Two weeks ago I was in Colorado Springs, attending the Superstars Writing Seminar. This was my second time attending. I had been looking forward to this trip for a long time – last year’s seminar had been a revelation for me. Among other things, it convinced me to start this blog.
The only way I can describe the experience of attending of Superstars is it’s like your brain being lit on fire. Spending three days in the company of sixty people who all share my passion for writing is remarkably inspiring. Between talks covering every aspect of publishing you can imagine, I reconnected with old friends and made some new ones.
The second evening of the seminar was the VIP dinner – an opportunity to spend a couple hours with one of the authors at a table with a few other attendees. Last year, I was at Brandon Sanderson’s table and was treated to a huge amount of information on publishing, editors, and a bunch of stuff that can’t be repeated in public 🙂
This year I ate with James Owen. James astounded me with his talk last year and it was just as good this year. He’s monumentally inspiring; his ability to eloquently describe his approach to things and how he’s overcome a lot of adversity is remarkable. At the end of the dinner he had us all sign a dollar bill and informed us that was good for a stay at the guest room in his personal workshop in Arizona, should we ever want to work in a project in a place designed to foster creativity. I know I’ll be taking him up on that offer as soon as I can.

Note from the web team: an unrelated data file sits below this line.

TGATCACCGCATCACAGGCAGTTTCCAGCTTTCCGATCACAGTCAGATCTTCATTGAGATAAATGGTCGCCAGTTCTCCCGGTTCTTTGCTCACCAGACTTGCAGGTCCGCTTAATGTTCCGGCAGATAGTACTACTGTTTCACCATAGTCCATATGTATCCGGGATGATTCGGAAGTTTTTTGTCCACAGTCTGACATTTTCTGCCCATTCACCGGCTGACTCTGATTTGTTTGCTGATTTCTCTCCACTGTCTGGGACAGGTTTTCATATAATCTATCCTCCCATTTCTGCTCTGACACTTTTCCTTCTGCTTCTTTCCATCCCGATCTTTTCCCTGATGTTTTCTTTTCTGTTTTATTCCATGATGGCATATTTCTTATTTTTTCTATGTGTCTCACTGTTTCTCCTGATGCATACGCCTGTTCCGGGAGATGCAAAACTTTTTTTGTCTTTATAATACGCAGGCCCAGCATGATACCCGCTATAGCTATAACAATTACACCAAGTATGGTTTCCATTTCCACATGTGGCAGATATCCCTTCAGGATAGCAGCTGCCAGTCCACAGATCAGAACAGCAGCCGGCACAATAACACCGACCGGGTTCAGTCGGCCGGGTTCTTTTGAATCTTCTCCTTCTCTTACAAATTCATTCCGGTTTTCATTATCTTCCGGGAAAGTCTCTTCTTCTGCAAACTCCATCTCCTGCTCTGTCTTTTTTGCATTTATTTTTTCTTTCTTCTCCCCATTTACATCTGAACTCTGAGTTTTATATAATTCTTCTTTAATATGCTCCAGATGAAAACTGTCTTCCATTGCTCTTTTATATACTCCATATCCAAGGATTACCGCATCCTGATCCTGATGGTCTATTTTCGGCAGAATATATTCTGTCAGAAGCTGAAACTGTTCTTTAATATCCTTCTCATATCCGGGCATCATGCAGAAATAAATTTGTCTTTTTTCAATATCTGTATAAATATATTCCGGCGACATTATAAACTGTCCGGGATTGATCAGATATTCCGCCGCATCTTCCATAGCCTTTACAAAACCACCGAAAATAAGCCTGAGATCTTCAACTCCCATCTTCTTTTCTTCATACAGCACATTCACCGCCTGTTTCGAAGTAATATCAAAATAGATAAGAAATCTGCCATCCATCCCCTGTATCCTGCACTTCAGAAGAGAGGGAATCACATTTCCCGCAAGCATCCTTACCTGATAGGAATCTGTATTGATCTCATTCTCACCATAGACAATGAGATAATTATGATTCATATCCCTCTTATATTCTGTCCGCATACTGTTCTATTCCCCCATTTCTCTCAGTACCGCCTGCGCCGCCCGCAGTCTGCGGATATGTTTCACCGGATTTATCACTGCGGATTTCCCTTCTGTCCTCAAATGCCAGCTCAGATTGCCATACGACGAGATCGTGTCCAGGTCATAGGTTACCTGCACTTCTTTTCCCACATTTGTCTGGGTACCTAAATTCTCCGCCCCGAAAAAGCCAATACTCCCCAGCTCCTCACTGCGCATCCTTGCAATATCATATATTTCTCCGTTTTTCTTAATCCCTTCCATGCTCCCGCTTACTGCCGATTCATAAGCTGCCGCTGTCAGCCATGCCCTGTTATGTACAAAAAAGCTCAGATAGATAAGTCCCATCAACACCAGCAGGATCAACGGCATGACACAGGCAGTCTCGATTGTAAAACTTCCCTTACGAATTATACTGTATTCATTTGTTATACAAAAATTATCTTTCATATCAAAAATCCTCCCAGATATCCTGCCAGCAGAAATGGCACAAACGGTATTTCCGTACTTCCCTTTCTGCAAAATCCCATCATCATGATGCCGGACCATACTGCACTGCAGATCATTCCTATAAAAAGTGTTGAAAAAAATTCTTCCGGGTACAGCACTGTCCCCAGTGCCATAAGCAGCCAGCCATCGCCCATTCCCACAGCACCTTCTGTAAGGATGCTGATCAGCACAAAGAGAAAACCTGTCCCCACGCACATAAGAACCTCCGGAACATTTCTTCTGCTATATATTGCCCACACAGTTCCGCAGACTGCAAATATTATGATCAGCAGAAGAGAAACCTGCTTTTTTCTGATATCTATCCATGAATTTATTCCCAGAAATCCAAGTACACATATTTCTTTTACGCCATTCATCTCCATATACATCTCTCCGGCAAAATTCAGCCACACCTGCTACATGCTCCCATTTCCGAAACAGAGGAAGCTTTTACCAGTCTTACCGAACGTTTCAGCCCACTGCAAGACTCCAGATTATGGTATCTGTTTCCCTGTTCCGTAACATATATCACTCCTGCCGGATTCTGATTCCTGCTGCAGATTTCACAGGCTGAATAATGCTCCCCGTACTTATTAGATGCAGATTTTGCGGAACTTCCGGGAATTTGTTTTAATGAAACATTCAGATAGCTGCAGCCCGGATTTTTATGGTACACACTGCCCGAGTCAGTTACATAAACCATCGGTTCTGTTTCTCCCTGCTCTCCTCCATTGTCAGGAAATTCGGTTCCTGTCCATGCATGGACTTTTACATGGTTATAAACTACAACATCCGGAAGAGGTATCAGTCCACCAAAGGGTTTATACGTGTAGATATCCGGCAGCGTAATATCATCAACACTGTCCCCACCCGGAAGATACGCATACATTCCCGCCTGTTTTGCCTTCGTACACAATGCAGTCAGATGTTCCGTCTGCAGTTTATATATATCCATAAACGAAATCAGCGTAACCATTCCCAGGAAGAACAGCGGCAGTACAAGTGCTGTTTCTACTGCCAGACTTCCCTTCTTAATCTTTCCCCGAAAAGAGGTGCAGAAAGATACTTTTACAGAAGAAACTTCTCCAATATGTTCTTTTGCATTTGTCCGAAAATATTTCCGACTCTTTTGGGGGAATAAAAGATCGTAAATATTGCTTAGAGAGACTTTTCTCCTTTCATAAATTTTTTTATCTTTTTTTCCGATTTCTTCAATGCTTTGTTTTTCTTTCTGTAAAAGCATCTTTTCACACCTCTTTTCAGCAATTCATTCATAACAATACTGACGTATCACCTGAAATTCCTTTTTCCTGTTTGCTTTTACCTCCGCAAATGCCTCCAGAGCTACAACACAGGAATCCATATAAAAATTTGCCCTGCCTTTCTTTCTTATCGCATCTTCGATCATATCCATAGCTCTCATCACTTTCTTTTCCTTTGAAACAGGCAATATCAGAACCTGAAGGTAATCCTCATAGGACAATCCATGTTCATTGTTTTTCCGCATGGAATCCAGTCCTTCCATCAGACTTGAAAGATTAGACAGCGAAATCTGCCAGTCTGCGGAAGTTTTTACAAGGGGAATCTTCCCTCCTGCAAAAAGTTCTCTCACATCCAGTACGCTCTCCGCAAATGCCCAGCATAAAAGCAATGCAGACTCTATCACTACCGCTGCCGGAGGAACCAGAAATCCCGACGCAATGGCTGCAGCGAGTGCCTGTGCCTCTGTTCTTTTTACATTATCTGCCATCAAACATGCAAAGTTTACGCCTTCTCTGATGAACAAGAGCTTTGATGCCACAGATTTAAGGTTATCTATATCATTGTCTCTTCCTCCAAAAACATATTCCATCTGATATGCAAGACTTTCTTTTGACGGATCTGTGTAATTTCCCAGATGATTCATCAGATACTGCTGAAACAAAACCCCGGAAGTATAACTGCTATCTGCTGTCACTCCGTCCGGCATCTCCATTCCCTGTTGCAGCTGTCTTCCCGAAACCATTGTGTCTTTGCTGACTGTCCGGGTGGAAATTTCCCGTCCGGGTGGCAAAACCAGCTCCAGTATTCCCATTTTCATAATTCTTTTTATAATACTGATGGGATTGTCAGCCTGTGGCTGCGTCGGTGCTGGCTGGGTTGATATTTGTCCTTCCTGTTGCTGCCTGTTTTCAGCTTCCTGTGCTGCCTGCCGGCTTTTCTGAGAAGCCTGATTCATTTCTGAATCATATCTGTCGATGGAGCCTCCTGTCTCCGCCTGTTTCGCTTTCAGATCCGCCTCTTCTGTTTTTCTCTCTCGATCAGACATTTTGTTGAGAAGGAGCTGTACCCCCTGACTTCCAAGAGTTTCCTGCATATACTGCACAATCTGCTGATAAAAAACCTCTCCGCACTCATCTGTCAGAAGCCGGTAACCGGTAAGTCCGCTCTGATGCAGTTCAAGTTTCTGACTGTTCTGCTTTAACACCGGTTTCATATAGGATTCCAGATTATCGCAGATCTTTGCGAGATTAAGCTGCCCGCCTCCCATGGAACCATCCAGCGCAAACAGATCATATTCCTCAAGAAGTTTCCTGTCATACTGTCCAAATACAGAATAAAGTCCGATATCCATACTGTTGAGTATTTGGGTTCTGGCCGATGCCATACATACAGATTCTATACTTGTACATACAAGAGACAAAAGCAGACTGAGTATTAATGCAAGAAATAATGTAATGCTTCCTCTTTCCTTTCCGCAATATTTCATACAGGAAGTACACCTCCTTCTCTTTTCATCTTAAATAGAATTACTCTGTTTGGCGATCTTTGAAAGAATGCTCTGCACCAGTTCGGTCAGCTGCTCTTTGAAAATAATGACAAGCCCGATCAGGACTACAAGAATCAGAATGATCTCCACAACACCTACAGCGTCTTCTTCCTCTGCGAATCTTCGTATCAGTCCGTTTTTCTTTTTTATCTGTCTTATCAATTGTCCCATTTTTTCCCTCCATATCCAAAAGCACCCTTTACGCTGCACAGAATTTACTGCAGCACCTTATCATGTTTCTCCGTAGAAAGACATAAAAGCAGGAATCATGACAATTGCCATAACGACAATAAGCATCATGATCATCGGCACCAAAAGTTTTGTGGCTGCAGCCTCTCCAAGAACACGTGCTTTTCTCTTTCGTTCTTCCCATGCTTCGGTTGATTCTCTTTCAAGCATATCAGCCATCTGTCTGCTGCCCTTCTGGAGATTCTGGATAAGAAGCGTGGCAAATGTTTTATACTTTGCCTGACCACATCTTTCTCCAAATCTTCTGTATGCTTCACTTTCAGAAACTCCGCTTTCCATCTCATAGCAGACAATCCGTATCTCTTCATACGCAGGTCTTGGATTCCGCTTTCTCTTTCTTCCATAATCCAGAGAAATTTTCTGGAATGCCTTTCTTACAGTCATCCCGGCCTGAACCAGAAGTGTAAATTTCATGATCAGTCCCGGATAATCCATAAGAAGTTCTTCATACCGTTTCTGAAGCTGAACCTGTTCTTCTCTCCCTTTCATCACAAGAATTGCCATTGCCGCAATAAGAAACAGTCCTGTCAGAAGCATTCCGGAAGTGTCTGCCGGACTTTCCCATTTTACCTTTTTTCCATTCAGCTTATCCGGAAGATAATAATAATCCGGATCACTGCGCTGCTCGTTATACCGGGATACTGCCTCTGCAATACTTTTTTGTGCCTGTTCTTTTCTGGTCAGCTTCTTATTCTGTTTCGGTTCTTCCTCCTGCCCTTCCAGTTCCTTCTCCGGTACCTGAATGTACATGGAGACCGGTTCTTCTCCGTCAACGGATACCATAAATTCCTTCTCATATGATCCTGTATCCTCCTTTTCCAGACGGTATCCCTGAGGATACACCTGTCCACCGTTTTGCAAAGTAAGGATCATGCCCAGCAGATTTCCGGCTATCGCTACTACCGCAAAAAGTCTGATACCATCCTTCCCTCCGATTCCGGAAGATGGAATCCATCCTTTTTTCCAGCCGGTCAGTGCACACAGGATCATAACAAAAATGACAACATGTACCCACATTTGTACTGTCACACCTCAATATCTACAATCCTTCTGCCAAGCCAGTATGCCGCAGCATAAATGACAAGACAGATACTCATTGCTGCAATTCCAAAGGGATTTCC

Tracy Hickman, who wrote the famous Dragonlance novels in the 90s with Margeret Weis, was there, replacing David Farland who had to miss the seminar. Tracy was a remarkable speaker – his answer to the question ‘what writing means to him’ had the room in tears – but more importantly, he was an incredibly nice man. He offered to critique our novel pitches; I managed to stammer out mine and got some great feedback (better yet, he though I did a good job!).
I think the thing that stuck with me most was a quote from Tracy’s talk. “Why do we write?” He asked. “We write to inspire.” That really resonated with me, because it’s what I hope my writing will do, one day. I know other people’s writing has inspired me; to wonder and to dream, to learn and to read, to write; to be a better person. The heroes in stories might be imaginary but the lessons they teach are not.
If you’re someone who’s serious about writing and wants it to be a career someday, you should go to Superstars next year. They’ll be announcing the dates soon. I know I’ll be there.